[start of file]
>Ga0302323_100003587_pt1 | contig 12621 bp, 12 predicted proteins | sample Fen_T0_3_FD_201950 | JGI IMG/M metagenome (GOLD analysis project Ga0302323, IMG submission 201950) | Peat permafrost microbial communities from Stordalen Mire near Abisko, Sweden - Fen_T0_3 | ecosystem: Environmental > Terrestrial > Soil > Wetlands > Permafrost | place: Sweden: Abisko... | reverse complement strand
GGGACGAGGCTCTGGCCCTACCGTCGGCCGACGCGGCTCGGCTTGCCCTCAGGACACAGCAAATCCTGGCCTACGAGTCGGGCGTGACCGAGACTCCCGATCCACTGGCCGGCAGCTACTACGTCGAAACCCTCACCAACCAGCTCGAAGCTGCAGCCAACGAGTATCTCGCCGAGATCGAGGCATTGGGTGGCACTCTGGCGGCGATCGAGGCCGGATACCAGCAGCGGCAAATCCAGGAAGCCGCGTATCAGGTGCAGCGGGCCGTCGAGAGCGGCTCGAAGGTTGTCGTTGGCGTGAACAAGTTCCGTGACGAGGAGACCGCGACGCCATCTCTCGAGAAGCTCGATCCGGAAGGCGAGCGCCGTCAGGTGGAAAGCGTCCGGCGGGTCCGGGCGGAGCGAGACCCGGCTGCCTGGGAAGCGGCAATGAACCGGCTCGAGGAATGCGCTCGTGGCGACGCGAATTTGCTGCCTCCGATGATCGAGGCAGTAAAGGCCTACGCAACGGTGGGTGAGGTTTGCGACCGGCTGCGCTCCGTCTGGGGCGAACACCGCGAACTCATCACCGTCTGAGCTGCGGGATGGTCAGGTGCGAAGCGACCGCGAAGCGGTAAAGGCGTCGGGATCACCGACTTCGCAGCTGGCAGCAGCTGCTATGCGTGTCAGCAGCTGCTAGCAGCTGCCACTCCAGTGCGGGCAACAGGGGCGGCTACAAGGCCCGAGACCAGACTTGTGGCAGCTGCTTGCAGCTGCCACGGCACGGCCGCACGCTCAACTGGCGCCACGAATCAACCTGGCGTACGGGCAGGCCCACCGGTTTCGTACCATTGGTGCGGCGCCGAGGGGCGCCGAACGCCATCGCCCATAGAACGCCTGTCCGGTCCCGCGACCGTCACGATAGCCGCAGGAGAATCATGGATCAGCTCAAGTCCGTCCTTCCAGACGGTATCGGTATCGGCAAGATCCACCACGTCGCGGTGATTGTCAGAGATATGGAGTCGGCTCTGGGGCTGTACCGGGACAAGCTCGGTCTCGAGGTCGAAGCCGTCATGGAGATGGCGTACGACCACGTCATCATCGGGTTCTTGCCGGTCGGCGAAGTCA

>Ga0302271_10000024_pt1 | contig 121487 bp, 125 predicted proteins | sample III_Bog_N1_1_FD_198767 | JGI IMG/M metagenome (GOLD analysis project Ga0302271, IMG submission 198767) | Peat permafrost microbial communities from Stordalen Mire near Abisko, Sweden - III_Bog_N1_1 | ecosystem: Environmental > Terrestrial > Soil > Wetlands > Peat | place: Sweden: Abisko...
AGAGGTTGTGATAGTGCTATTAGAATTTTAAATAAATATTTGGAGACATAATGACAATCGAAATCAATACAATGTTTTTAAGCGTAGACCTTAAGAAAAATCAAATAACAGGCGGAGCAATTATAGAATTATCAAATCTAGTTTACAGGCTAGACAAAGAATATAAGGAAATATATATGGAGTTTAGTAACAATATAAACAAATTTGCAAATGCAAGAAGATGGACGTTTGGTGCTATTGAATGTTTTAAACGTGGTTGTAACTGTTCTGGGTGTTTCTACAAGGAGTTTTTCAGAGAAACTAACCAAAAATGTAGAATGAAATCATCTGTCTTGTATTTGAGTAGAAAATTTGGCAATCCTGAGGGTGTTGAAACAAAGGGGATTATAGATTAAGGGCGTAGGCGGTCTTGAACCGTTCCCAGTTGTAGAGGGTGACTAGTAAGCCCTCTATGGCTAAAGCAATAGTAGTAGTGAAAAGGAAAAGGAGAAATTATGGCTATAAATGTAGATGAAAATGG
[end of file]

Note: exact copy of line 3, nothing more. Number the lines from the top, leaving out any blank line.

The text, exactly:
>Ga0302271_10000024_pt1 | contig 121487 bp, 125 predicted proteins | sample III_Bog_N1_1_FD_198767 | JGI IMG/M metagenome (GOLD analysis project Ga0302271, IMG submission 198767) | Peat permafrost microbial communities from Stordalen Mire near Abisko, Sweden - III_Bog_N1_1 | ecosystem: Environmental > Terrestrial > Soil > Wetlands > Peat | place: Sweden: Abisko...